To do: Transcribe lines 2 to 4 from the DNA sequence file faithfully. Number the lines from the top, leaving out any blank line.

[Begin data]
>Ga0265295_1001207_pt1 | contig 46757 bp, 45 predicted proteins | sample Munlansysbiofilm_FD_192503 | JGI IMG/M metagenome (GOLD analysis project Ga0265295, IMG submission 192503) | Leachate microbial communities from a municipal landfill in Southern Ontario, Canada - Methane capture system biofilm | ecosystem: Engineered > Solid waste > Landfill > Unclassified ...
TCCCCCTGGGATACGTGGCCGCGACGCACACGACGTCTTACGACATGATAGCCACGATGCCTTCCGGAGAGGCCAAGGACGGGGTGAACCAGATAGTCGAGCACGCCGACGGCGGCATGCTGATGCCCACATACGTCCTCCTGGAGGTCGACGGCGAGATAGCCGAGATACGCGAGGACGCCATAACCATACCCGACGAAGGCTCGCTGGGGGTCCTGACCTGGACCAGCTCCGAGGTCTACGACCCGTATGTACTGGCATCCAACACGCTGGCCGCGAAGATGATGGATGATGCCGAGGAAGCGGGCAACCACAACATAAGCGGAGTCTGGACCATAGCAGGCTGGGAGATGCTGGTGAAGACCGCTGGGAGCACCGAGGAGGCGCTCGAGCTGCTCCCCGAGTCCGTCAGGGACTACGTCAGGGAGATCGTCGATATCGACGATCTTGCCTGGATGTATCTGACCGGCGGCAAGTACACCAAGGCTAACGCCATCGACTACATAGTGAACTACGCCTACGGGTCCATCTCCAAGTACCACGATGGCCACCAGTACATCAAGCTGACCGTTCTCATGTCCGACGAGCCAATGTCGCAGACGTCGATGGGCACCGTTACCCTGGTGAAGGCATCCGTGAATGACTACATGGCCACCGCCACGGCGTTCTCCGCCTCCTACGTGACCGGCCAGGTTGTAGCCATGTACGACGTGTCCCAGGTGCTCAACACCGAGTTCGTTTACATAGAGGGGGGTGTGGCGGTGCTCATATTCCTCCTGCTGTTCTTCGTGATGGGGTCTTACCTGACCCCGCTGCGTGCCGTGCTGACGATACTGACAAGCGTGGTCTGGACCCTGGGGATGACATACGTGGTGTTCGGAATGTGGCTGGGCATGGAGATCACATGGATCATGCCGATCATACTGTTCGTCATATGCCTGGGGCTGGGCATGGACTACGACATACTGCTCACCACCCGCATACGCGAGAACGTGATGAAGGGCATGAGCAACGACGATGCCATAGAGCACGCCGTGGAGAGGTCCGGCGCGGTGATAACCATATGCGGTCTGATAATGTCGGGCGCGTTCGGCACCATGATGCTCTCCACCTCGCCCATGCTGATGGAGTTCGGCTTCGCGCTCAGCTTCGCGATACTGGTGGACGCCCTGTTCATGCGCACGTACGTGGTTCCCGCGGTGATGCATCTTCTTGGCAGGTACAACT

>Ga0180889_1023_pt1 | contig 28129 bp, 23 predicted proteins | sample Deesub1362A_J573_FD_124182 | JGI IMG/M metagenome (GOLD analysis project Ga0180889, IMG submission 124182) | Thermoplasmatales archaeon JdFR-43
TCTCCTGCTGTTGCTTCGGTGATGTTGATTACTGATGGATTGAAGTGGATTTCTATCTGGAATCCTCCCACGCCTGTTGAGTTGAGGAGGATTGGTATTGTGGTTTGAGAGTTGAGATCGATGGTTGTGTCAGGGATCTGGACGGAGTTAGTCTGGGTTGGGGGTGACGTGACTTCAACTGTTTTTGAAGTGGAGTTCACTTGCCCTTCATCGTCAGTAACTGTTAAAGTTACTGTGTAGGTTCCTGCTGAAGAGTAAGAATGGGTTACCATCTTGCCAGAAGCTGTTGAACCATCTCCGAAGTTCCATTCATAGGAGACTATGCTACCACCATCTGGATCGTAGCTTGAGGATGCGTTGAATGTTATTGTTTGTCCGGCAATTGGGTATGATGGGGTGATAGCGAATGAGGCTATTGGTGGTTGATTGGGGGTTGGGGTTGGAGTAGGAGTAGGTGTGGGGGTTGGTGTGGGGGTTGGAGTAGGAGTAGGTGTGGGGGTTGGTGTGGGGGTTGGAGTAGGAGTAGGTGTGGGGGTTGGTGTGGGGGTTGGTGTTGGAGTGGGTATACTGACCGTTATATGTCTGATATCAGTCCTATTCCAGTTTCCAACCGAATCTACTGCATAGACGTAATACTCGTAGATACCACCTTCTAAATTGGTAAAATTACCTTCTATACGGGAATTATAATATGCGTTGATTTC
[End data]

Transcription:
TCCCCCTGGGATACGTGGCCGCGACGCACACGACGTCTTACGACATGATAGCCACGATGCCTTCCGGAGAGGCCAAGGACGGGGTGAACCAGATAGTCGAGCACGCCGACGGCGGCATGCTGATGCCCACATACGTCCTCCTGGAGGTCGACGGCGAGATAGCCGAGATACGCGAGGACGCCATAACCATACCCGACGAAGGCTCGCTGGGGGTCCTGACCTGGACCAGCTCCGAGGTCTACGACCCGTATGTACTGGCATCCAACACGCTGGCCGCGAAGATGATGGATGATGCCGAGGAAGCGGGCAACCACAACATAAGCGGAGTCTGGACCATAGCAGGCTGGGAGATGCTGGTGAAGACCGCTGGGAGCACCGAGGAGGCGCTCGAGCTGCTCCCCGAGTCCGTCAGGGACTACGTCAGGGAGATCGTCGATATCGACGATCTTGCCTGGATGTATCTGACCGGCGGCAAGTACACCAAGGCTAACGCCATCGACTACATAGTGAACTACGCCTACGGGTCCATCTCCAAGTACCACGATGGCCACCAGTACATCAAGCTGACCGTTCTCATGTCCGACGAGCCAATGTCGCAGACGTCGATGGGCACCGTTACCCTGGTGAAGGCATCCGTGAATGACTACATGGCCACCGCCACGGCGTTCTCCGCCTCCTACGTGACCGGCCAGGTTGTAGCCATGTACGACGTGTCCCAGGTGCTCAACACCGAGTTCGTTTACATAGAGGGGGGTGTGGCGGTGCTCATATTCCTCCTGCTGTTCTTCGTGATGGGGTCTTACCTGACCCCGCTGCGTGCCGTGCTGACGATACTGACAAGCGTGGTCTGGACCCTGGGGATGACATACGTGGTGTTCGGAATGTGGCTGGGCATGGAGATCACATGGATCATGCCGATCATACTGTTCGTCATATGCCTGGGGCTGGGCATGGACTACGACATACTGCTCACCACCCGCATACGCGAGAACGTGATGAAGGGCATGAGCAACGACGATGCCATAGAGCACGCCGTGGAGAGGTCCGGCGCGGTGATAACCATATGCGGTCTGATAATGTCGGGCGCGTTCGGCACCATGATGCTCTCCACCTCGCCCATGCTGATGGAGTTCGGCTTCGCGCTCAGCTTCGCGATACTGGTGGACGCCCTGTTCATGCGCACGTACGTGGTTCCCGCGGTGATGCATCTTCTTGGCAGGTACAACT

>Ga0180889_1023_pt1 | contig 28129 bp, 23 predicted proteins | sample Deesub1362A_J573_FD_124182 | JGI IMG/M metagenome (GOLD analysis project Ga0180889, IMG submission 124182) | Thermoplasmatales archaeon JdFR-43
TCTCCTGCTGTTGCTTCGGTGATGTTGATTACTGATGGATTGAAGTGGATTTCTATCTGGAATCCTCCCACGCCTGTTGAGTTGAGGAGGATTGGTATTGTGGTTTGAGAGTTGAGATCGATGGTTGTGTCAGGGATCTGGACGGAGTTAGTCTGGGTTGGGGGTGACGTGACTTCAACTGTTTTTGAAGTGGAGTTCACTTGCCCTTCATCGTCAGTAACTGTTAAAGTTACTGTGTAGGTTCCTGCTGAAGAGTAAGAATGGGTTACCATCTTGCCAGAAGCTGTTGAACCATCTCCGAAGTTCCATTCATAGGAGACTATGCTACCACCATCTGGATCGTAGCTTGAGGATGCGTTGAATGTTATTGTTTGTCCGGCAATTGGGTATGATGGGGTGATAGCGAATGAGGCTATTGGTGGTTGATTGGGGGTTGGGGTTGGAGTAGGAGTAGGTGTGGGGGTTGGTGTGGGGGTTGGAGTAGGAGTAGGTGTGGGGGTTGGTGTGGGGGTTGGAGTAGGAGTAGGTGTGGGGGTTGGTGTGGGGGTTGGTGTTGGAGTGGGTATACTGACCGTTATATGTCTGATATCAGTCCTATTCCAGTTTCCAACCGAATCTACTGCATAGACGTAATACTCGTAGATACCACCTTCTAAATTGGTAAAATTACCTTCTATACGGGAATTATAATATGCGTTGATTTC